7. Ripoffs are bad, but homages are okay.  A tip of the hat to other mindmakers here and there can be flattering and even lend a little depth if appropriately employed.  Be careful, though.  At least, it opens you up to snarky (and sometimes trollish) critics.  At worst, if you really screw up, it will be a ripoff.  Some homages have even become traditional for the minds series.  Do your homework.  And if in doubt, make sure you cite your inspiration in the credits.
  8. Time.  I found out the hard way that even if your YouTube account allows you to upload more than fifteen minutes, exceeding that limit too far will be aggravating to you in production and to your fans in watching.  I made the mistake in one episode.  Find that one and you'll find out what happened.
  9. New territory.  Even in old games.  There are plenty of games out there, if you are clever enough in hacking or editing.  I even found a mindmaker who made a minds game out of Halo that was actually fairly good, and I think he could turn it into a good series.  If you think you could do better with a game (like I did), using a previously unused game will let you put your money where your mouth is, so to speak.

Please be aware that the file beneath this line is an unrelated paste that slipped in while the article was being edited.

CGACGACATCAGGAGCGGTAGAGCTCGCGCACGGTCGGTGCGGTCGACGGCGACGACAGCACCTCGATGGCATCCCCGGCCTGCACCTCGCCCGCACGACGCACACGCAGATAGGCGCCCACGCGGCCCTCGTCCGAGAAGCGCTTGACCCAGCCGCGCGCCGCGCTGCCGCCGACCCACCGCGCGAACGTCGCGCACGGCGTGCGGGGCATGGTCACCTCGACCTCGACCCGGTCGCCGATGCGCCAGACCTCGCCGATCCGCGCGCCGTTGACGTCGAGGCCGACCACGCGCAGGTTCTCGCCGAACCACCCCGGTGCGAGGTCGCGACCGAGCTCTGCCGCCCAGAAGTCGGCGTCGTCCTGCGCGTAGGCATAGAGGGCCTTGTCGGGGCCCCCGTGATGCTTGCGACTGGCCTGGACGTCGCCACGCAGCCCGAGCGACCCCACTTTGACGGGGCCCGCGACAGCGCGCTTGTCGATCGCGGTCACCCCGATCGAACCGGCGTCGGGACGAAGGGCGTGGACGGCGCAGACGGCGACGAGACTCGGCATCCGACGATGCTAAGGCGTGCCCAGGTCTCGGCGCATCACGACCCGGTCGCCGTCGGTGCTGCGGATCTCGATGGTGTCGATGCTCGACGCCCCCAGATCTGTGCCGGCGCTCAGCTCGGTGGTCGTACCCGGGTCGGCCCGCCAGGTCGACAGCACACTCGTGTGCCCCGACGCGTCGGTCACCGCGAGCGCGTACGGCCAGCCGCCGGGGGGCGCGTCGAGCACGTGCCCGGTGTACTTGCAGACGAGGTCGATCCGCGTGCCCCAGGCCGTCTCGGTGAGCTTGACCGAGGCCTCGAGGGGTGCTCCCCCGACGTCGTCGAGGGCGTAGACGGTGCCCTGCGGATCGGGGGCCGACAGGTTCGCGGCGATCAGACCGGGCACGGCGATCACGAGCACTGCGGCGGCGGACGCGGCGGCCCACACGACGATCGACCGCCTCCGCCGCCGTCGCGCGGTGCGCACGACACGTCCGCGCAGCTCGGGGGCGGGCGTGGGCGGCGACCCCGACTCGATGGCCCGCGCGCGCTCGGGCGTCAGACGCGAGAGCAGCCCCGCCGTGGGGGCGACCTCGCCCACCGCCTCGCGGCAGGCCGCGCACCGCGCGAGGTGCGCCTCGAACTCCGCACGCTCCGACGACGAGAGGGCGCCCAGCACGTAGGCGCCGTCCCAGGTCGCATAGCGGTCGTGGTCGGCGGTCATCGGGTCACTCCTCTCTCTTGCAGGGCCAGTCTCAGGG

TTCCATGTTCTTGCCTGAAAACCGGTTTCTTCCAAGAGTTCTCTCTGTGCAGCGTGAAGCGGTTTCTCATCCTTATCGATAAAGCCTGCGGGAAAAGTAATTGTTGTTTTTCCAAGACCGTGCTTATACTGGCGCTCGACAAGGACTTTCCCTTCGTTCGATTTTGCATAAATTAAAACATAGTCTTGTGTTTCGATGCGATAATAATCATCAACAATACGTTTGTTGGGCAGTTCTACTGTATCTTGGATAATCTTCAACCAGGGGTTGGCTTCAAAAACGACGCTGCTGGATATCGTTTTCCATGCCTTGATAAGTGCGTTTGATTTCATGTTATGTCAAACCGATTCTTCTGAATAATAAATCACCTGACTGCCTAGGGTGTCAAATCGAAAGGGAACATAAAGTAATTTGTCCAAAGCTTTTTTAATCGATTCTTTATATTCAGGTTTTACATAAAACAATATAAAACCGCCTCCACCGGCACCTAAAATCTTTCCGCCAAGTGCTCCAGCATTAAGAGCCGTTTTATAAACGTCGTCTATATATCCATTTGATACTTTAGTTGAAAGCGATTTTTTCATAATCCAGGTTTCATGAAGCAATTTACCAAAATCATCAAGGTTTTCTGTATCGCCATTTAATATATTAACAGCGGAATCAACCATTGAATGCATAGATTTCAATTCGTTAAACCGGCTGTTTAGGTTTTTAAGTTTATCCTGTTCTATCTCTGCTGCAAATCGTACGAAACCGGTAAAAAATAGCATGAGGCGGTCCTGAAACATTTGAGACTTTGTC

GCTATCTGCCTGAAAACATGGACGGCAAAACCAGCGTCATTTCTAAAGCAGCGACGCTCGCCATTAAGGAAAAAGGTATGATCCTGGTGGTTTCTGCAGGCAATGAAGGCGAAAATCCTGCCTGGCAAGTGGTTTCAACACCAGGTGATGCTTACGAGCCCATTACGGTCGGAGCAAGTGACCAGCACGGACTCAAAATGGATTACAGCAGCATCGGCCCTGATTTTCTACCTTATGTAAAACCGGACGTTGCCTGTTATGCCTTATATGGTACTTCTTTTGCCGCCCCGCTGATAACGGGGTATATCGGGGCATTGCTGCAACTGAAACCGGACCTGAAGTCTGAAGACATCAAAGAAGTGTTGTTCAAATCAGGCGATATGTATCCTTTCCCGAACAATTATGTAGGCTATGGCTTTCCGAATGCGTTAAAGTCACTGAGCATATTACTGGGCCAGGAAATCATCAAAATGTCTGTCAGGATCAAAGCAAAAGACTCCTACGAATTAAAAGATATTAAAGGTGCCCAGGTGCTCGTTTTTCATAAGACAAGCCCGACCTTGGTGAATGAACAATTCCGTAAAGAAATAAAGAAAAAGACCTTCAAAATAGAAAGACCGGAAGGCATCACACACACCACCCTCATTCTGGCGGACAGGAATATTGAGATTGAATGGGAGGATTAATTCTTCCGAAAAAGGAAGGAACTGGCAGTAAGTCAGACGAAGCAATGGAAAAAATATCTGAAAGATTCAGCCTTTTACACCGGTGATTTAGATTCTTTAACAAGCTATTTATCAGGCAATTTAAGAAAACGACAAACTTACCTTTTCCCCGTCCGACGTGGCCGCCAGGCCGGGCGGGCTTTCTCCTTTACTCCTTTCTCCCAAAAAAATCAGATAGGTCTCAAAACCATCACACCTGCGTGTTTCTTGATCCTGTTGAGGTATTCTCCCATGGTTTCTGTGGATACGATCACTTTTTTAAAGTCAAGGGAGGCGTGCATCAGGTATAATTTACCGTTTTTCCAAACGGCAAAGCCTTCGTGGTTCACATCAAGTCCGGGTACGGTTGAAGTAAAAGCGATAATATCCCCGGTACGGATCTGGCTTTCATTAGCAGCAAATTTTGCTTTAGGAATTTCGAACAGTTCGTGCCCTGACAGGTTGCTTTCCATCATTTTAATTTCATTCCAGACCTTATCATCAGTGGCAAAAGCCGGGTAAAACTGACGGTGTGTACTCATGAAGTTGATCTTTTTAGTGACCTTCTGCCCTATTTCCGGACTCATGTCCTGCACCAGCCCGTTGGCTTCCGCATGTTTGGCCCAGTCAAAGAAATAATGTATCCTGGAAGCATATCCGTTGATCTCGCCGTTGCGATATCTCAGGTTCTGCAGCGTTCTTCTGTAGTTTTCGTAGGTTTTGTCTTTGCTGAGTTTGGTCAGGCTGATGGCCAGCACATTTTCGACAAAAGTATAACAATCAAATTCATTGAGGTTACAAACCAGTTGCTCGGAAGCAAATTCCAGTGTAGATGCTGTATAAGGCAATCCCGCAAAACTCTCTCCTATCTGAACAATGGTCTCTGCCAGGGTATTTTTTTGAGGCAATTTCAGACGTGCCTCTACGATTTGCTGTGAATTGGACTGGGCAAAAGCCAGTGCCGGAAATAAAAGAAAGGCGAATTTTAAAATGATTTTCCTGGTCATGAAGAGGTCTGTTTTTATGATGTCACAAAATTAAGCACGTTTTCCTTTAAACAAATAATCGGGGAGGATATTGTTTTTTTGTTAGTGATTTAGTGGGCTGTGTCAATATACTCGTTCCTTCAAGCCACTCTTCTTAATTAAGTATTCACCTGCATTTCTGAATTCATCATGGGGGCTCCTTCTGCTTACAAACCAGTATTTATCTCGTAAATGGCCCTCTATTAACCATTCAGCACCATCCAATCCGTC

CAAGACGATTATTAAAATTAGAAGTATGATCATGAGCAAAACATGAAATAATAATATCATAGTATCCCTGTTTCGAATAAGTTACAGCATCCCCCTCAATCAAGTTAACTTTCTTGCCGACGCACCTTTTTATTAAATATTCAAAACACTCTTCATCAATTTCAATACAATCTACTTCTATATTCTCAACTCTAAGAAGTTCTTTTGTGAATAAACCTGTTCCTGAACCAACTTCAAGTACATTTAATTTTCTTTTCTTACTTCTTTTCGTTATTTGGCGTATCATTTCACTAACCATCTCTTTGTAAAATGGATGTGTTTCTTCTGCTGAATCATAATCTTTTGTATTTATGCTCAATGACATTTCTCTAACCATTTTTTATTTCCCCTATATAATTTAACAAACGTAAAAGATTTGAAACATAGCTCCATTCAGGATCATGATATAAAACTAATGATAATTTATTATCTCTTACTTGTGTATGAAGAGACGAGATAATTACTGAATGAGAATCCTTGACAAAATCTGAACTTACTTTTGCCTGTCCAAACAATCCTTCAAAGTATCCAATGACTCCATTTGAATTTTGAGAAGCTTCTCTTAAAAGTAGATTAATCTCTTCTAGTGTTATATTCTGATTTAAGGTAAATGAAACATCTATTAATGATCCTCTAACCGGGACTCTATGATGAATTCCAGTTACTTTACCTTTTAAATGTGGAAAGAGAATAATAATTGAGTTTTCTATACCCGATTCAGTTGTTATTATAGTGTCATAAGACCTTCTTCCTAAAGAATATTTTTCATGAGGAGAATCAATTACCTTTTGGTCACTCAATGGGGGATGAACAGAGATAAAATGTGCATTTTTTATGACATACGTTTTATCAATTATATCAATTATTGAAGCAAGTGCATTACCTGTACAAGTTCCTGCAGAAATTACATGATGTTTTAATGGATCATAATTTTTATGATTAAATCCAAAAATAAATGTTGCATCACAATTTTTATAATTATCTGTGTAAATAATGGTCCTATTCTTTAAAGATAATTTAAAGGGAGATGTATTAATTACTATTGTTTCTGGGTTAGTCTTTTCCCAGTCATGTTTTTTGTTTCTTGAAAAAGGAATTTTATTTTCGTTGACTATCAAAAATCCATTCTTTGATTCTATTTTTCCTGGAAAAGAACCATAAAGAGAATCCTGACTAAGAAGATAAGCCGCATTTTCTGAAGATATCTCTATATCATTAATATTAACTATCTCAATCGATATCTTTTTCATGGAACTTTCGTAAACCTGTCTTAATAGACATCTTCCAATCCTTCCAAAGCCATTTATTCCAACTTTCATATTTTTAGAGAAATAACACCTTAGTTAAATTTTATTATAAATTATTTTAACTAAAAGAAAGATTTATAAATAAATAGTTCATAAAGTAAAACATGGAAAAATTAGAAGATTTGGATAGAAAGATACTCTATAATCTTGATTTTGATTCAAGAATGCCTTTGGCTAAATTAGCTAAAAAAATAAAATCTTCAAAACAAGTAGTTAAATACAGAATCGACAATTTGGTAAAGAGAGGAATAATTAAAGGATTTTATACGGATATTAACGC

10. Have fun with the challenge!  This isn't something we do for money.  I do it because I have fun with it!  I am a big fan of "Whose Line is it Anyway" and "Mystery Science Theater 3000," and this just works out for me!
I'll see what I can do in the future about other tips and tricks.  I'm trying to see whether new mind makers are really up and coming out there.  I'd like to encourage good creativity.  There are cases, though, where it comes up on "Out Of Our Minds" and yeah, I participate.  And I can understand why...the ones that get ripped on in OOOM get ripped up because they really deserve it...that and what got produced can be made funny.  (So if you got featured on OOOM, I think you deserve thanks for feeding us some material for our comedy...but you should also take the lesson home and read between the could be possible for you to improve.  Everyone can.  I keep trying to improve myself.)

Just don't think what you did the first time is the best.  Compare it to the quality of something similar...and know you can do better.  It is possible.

When people don't figure it out, or don't take the hint, however...